A central neural circuit for itch sensation

See allHide authors and affiliations

Science  18 Aug 2017:
Vol. 357, Issue 6352, pp. 695-699
DOI: 10.1126/science.aaf4918

You are currently viewing the abstract.

View Full Text

Log in to view the full text

Log in through your institution

Log in through your institution

The circuits of itching and scratching

Itch is a major clinical problem with poor treatment options. In the past few years, much progress has been made in identifying itch-selective molecules and neurons. However, we know very little about the brain circuits underlying itch processing. Mu et al. found that a subpopulation of itch-processing neurons in the spinal cord directly excite other neurons that project to a brain stem structure called the parabrachial nucleus. Inhibition of this spino-parabrachial pathway reduced itching and scratching in mice.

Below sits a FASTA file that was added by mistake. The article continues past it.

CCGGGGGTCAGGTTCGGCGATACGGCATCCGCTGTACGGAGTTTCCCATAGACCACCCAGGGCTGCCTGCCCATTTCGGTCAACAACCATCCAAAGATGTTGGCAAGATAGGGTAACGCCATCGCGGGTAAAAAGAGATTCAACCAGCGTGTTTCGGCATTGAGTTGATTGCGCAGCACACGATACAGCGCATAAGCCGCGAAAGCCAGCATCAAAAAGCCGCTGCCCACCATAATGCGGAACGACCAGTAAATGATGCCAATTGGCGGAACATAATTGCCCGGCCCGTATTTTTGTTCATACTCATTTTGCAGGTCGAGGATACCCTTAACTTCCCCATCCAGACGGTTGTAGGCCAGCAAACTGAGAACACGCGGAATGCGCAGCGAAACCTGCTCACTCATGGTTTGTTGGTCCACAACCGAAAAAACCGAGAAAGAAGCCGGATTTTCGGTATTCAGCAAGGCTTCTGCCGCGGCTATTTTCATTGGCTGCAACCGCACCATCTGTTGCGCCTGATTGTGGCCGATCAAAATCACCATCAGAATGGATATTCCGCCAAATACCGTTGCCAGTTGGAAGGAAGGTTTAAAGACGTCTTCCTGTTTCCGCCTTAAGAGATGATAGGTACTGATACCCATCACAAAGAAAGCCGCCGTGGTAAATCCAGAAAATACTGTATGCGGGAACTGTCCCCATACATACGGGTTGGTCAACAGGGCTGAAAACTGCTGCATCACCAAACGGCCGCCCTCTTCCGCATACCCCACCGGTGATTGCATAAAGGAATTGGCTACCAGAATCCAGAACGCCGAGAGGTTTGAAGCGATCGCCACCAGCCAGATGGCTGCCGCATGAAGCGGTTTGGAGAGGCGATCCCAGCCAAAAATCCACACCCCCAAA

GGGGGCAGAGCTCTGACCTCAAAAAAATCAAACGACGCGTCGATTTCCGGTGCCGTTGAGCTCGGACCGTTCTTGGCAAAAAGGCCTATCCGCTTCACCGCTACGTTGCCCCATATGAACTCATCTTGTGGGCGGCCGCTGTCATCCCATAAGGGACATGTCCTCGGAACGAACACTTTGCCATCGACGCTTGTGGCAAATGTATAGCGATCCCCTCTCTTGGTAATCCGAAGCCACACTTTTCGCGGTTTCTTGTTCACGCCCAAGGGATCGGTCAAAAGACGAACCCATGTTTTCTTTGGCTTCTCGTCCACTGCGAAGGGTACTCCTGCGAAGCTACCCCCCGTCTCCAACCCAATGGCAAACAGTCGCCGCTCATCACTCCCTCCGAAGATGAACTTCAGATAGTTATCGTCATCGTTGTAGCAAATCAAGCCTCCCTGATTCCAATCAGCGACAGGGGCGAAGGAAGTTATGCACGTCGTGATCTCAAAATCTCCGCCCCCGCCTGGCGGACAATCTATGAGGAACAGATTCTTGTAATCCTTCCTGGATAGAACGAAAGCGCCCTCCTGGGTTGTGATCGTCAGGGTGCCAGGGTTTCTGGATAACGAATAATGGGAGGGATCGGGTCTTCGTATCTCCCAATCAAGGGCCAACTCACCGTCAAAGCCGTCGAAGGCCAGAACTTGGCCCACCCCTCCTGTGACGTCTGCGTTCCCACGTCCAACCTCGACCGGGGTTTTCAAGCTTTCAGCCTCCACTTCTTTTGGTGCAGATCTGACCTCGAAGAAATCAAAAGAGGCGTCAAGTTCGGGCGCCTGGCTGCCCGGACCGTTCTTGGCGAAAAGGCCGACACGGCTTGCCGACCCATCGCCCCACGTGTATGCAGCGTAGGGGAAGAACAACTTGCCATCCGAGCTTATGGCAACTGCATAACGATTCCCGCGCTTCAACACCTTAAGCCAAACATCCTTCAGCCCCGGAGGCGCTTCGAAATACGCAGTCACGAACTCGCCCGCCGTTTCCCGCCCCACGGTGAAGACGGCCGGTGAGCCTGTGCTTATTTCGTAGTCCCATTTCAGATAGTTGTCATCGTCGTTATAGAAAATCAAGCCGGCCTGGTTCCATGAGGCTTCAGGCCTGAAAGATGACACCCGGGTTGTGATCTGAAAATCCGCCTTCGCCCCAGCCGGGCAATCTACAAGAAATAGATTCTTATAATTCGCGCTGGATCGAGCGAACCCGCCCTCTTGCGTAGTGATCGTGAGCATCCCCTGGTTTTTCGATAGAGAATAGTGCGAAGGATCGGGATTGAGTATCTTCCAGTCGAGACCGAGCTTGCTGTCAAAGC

Science, this issue p. 695


Although itch sensation is an important protective mechanism for animals, chronic itch remains a challenging clinical problem. Itch processing has been studied extensively at the spinal level. However, how itch information is transmitted to the brain and what central circuits underlie the itch-induced scratching behavior remain largely unknown. We found that the spinoparabrachial pathway was activated during itch processing and that optogenetic suppression of this pathway impaired itch-induced scratching behaviors. Itch-mediating spinal neurons, which express the gastrin-releasing peptide receptor, are disynaptically connected to the parabrachial nucleus via glutamatergic spinal projection neurons. Blockade of synaptic output of glutamatergic neurons in the parabrachial nucleus suppressed pruritogen-induced scratching behavior. Thus, our studies reveal a central neural circuit that is critical for itch signal processing.

View Full Text